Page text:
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NASA’s Mars Exploration Rover Opportunity passes Crater that’s reminder of Apollo 16 mission

 

Written by Laurie Cantillo / Dwayne Brown
NASA Headquarters

NASA - National Aeronautics and Space AdministrationWashington, D.C. – NASA’s Mars Exploration Rover Opportunity passed near a young crater this spring during the 45th anniversary of Apollo 16’s trip to Earth’s moon, prompting a connection between two missions.

Opportunity’s science team informally named the Martian feature “Orion Crater.” The name honors the Apollo 16 lunar module, Orion, which carried astronauts John Young and Charles Duke to and from the surface of the moon in April 1972 while crewmate Ken Mattingly piloted the Apollo 16 command module, Casper, in orbit around the moon. Orion is also the name of NASA’s new spacecraft that will carry humans into deep space and sustain them during travel beyond Earth orbit.

NASA's Opportunity Mars rover passed near this small, relatively fresh crater in April 2017, during the 45th anniversary of the Apollo 16 mission to the moon. (NASA)

NASA’s Opportunity Mars rover passed near this small, relatively fresh crater in April 2017, during the 45th anniversary of the Apollo 16 mission to the moon. (NASA)

Opportunity’s Panoramic Camera (Pancam) took component images for this view of Orion Crater on April 26th, 2017. The crater is about 90 feet (27 meters) wide and estimated to be no older than 10 million years.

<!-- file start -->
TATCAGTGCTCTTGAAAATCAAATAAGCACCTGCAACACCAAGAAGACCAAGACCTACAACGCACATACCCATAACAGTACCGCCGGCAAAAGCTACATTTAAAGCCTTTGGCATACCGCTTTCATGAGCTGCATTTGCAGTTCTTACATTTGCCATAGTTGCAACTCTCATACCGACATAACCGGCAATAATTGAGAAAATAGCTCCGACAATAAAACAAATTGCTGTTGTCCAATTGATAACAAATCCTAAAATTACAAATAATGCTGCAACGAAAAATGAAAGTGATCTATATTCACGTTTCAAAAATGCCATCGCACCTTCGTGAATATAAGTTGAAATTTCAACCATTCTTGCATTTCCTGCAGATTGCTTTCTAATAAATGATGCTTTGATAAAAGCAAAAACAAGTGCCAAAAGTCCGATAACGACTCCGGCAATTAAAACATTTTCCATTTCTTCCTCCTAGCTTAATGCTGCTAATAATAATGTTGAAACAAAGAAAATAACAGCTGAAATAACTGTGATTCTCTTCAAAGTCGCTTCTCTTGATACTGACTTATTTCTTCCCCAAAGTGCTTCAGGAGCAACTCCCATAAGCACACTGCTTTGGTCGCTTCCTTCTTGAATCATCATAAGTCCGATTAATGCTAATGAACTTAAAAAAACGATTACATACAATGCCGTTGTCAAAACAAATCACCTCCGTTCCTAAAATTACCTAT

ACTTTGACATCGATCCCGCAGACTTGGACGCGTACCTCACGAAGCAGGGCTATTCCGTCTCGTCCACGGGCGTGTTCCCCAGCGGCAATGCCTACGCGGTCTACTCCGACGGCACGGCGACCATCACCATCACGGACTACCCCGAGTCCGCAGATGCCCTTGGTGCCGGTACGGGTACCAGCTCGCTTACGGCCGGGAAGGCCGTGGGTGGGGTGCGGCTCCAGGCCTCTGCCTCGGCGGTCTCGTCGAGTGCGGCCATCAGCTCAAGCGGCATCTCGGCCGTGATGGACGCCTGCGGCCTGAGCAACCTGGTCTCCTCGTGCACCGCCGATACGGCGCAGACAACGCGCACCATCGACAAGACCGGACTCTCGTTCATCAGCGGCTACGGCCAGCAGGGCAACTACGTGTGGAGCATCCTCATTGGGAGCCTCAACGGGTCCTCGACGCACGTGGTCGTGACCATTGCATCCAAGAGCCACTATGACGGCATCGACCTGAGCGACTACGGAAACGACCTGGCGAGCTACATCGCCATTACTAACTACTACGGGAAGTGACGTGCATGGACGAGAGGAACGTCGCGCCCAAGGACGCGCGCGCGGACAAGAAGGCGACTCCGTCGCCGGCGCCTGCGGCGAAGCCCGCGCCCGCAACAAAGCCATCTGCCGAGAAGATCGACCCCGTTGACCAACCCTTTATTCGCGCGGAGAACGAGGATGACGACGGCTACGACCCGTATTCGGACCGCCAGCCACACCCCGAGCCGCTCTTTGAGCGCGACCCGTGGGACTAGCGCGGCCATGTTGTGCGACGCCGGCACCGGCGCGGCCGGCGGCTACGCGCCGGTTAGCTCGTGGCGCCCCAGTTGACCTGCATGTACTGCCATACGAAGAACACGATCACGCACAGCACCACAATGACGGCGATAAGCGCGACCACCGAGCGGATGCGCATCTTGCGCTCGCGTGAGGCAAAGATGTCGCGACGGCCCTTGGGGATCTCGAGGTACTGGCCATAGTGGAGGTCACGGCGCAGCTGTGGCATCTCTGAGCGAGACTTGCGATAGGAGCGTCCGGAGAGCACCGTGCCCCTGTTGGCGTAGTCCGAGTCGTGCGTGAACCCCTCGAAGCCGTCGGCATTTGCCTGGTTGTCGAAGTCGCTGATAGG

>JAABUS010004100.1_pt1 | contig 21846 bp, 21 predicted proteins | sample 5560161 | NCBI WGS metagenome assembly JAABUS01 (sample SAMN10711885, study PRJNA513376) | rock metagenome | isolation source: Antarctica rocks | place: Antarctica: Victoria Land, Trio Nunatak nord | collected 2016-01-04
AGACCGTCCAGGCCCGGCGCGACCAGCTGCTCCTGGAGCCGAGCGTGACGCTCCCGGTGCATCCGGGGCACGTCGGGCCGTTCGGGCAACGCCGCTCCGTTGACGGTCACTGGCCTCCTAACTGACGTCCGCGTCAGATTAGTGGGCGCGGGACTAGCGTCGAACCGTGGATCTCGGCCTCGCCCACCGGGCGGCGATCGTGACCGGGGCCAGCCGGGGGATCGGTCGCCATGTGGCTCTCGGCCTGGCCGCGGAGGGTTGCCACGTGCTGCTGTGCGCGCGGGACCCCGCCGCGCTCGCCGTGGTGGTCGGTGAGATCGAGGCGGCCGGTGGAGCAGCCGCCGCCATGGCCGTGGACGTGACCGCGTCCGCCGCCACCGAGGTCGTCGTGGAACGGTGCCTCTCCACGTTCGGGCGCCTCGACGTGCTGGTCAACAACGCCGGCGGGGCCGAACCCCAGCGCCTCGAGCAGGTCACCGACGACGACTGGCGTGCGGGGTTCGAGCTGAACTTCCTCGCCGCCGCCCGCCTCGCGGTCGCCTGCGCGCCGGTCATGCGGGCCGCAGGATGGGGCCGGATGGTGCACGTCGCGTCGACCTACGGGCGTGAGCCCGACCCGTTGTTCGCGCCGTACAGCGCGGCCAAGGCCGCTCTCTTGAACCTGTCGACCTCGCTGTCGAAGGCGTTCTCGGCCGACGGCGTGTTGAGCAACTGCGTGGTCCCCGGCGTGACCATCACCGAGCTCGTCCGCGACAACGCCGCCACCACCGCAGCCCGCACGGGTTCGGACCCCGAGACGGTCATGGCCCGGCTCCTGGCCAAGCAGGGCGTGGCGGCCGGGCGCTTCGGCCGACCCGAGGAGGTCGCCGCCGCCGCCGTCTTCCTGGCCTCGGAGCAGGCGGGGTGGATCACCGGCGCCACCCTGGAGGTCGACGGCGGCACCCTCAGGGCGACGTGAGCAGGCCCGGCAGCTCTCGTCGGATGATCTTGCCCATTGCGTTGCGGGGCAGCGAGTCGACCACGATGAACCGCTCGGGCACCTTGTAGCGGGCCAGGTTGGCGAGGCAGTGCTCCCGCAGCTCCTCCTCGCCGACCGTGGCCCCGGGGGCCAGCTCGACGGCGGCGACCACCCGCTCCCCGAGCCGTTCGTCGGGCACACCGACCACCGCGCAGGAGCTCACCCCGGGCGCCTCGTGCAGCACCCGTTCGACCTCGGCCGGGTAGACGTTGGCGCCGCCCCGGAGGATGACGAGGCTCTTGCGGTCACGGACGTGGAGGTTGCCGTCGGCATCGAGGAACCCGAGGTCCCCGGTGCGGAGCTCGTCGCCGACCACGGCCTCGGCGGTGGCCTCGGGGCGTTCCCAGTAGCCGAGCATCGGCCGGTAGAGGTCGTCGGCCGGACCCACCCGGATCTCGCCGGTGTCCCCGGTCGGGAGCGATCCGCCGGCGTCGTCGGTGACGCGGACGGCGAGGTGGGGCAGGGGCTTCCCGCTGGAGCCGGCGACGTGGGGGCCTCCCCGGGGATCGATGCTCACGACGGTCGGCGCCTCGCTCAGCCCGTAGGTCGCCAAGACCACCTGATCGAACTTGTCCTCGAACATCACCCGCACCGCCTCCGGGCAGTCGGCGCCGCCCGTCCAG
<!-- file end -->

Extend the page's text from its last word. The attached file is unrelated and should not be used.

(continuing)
“It turns out that Orion Crater is almost exactly the same size as Plum Crater on the moon, which John Young and Charles Duke explored on their first of three moonwalks taken while investigating the lunar surface using their lunar rover,” said Opportunity science-team member Jim Rice, of the Planetary Science Institute, Tucson, Arizona.

Rice sent Duke the Pancam mosaic of Mars’ Orion Crater, and Duke responded, “This is fantastic. What a great job! I wish I could be standing on the rim of Orion like I was standing on the rim of Plum Crater 45 years ago.”

A historical photo of Duke at Plum Crater is online at:

https://www.nasa.gov/multimedia/imagegallery/image_feature_802.html

For more information about Opportunity’s adventures on Mars, visit:

https://mars.nasa.gov/mer


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